There’s a Starbucks right in among the offices on the fortieth floor of a skyscraper downtown. At this height the shape of the building twists the wind around so that raindrops drift like snowflakes.
Walking through downtown, focusing only occasionally on buildings where I’ve worked. We’re both sick.
I feel like there will be someone I know waiting at the end of this walk. If there is, I wouldn’t notice him. My mind isn’t on our surroundings. The only things I see are landmarks (the windows where I watched the WTO protests fall apart, the T-Mobile store with the honest salesman) and when we reach our destination we only find bank tellers. When she finishes, Tricia says, “I forgot those checks I was going to deposit. Are you hungry? We could go to that pizza place that you like.”
The heat lamps shine on the cheese in a way that makes them look unappetizing. There are dingy chairs and sturdy gray tables strewn around in random gatherings in the back. There’s also a pile of water damaged acoustic ceiling tiles. I nibble at my pizza, unable to finish. I stare at the Stranger classifieds on the table beside me. I have no doubt that this paper has been sitting there open to the same page since the paper’s cover date in July. I let it lie there untouched. It may last another three months.
On our walk back, a doorman standing outside a fancy restaurant has broken his dignified posture to give me a casual wave hello. We’ve passed him before I’ve noticed, and I don’t look back to see if I know him.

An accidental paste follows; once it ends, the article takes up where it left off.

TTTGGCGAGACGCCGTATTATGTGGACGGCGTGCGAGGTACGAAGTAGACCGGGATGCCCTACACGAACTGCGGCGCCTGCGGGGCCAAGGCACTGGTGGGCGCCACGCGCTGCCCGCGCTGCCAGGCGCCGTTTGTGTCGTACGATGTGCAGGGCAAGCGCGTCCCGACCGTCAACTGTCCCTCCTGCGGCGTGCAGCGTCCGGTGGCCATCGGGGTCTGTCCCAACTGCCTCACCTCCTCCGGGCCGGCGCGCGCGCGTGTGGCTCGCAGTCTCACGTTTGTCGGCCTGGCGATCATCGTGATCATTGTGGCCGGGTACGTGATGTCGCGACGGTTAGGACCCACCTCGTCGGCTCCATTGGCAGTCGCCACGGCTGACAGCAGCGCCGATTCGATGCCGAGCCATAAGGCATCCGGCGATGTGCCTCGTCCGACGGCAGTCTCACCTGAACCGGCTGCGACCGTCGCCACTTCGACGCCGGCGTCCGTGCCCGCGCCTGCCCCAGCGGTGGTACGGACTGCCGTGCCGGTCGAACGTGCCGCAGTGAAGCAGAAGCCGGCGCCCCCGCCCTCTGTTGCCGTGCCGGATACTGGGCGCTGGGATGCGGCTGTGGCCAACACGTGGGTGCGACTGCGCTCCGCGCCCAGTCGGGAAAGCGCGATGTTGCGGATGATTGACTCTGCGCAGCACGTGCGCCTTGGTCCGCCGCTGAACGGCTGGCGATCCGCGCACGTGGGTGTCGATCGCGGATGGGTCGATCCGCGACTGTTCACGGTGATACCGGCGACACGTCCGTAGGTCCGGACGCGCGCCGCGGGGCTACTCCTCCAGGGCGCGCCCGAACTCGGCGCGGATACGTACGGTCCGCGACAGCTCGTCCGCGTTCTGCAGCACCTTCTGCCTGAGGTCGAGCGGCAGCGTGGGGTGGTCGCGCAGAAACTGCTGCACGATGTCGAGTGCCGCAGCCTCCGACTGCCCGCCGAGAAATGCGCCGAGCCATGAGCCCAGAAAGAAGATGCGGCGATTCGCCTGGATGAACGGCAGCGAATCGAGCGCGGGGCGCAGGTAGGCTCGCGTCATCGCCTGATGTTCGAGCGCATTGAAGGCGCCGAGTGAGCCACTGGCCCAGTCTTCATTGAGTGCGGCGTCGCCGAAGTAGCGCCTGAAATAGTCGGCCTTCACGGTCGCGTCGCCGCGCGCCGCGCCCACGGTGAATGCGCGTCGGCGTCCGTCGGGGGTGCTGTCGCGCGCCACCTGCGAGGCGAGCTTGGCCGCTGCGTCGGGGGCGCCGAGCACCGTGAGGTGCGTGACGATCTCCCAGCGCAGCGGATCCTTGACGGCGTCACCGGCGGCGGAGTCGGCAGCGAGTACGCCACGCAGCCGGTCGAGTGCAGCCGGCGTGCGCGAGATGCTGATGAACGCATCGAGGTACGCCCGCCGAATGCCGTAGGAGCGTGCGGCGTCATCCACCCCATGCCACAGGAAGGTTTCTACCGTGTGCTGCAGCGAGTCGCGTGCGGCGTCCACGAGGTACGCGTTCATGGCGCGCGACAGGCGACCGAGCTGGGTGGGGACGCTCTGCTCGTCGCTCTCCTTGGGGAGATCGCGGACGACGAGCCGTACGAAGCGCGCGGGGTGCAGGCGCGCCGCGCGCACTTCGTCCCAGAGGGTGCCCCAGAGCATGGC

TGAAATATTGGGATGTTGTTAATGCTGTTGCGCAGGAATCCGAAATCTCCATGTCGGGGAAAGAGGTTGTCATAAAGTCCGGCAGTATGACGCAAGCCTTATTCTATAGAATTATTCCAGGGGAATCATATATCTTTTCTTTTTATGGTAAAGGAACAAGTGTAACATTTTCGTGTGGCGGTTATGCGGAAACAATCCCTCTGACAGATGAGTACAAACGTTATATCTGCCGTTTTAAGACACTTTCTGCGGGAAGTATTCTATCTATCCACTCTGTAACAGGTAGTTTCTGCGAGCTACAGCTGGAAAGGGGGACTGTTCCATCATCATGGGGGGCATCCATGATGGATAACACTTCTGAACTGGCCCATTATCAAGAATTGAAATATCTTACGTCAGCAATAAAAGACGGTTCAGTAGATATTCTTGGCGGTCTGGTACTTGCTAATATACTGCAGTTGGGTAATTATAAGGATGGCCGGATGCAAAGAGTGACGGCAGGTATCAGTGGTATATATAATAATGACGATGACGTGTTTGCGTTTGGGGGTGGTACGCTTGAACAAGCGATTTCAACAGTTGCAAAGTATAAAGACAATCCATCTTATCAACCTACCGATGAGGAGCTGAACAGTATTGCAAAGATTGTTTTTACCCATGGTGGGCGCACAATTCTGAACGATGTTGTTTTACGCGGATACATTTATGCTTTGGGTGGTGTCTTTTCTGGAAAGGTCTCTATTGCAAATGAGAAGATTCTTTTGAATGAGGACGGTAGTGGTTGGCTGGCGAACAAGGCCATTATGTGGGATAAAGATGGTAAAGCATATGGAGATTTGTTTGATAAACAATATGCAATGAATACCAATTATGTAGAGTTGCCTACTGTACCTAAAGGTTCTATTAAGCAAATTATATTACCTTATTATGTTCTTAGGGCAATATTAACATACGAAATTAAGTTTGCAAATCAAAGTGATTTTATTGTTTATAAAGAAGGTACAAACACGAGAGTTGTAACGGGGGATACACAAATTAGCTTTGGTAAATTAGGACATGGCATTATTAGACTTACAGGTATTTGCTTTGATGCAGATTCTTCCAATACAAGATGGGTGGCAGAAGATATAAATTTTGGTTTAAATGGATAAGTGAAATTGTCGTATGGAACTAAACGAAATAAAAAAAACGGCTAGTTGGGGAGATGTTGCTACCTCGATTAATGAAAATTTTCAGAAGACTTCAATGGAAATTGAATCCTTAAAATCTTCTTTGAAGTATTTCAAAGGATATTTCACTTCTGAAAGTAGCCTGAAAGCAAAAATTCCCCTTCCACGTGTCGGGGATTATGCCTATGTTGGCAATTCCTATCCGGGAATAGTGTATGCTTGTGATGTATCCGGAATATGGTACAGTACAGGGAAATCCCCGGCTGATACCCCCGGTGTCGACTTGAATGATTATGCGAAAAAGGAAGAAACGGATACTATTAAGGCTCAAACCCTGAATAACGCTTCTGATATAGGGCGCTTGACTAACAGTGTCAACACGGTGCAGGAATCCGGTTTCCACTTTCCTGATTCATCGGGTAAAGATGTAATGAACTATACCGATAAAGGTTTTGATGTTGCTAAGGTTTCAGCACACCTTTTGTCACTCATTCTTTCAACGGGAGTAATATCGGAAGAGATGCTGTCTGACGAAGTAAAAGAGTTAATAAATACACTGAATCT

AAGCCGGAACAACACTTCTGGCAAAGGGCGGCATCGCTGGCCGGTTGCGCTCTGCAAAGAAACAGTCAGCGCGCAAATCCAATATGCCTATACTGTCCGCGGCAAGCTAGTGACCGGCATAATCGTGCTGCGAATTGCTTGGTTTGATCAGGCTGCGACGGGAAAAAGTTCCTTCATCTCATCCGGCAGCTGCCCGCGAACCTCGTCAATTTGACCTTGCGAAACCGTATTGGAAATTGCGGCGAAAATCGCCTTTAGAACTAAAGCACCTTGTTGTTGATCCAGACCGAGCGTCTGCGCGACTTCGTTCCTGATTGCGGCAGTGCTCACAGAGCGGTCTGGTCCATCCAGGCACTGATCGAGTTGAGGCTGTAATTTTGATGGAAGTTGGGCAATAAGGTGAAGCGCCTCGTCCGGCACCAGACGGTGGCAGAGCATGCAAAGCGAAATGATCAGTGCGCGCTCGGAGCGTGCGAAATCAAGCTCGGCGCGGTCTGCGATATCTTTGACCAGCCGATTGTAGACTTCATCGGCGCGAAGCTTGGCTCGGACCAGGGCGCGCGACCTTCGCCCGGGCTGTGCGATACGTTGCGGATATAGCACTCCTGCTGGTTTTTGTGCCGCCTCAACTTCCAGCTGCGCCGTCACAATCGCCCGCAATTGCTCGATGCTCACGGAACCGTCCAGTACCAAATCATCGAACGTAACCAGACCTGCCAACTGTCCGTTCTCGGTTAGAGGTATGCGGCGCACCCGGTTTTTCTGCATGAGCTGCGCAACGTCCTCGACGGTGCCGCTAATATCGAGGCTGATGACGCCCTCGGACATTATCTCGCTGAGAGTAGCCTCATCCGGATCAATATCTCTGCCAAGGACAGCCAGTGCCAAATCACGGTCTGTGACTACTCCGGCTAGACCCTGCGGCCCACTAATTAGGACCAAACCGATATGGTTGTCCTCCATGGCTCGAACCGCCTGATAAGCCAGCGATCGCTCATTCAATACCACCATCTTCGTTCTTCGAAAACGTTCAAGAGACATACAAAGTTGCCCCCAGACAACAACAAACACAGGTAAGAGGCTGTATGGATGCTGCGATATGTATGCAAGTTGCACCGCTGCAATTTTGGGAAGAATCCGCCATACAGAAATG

Old man sitting in the driver’s seat of a Volvo, parked in a loading zone outside Taco Bell. Engine running. He reads yesterday’s funnies with a magnifying glass.
I’m always putting things off. I set a goal. Days pass. Then weeks become months and I haven’t even started anything yet. I make time only for daily life. For example, this morning I realized that I’d been putting off my second space voyage for more than four years. That’s longer than some of my friends have even been blogging!
So today I hauled my rocket out of storage and took it to the park just to clean it up. As soon as it was set up, everyone in the park put their books and strollers aside and gathered around and asked me all kinds of questions. When I told them I was going to take the rocket to Mars, everyone was really encouraging. Some people even offered to chip in on gas money. To be honest I hadn’t even considered leaving for Mars today until I said it out loud. But, I thought, why not?
It ended up being a pretty good trip. I didn’t stay long since I had to get back home in time to ship today’s orders, but I got outside and kicked up a little dust. I’d watched out the window the whole way there, so I just read for awhile on the trip back. Then I typed up this blog entry on my Treo.
I tried to coax the passed out man out from the spot between my neighbor’s front tire and the sidewalk. He didn’t respond to my shaking and yelling in any way and, for a moment, I worried that he wasn’t breathing. I started to forget the meaning of things. Had his skin gone cold? I didn’t know what cold was. What does breath feel like? Do I know CPR? Just as I mustered the courage to roll him onto his back to check his vital signs, I noticed that his chest was moving in and out with a steady breath. Okay. Did he just get wasted and pass out or did he have a stroke. Is he homeless? Are those nice clothes or shabby clothes? I couldn’t tell. I shook him and yelled some more, “Wake up.” He finally opened his eyes, just long enough to raise a finger to his lips and say, “Shh.” I talked to him some more, “Are you okay? I don’t want you to get hurt. If someone tries to park here, they’ll run over you.” When he finally propped himself up, he didn’t say anything or look at me. He stumbled away from his spot to get away from the noise. I went to bed and dreamed about bodies tangled up in an exploded pier.
Two layers of tile and a layer of plywood over 1909 lath and plaster. Between the plywood and plaster, a sheet of wallpaper, flower-side in.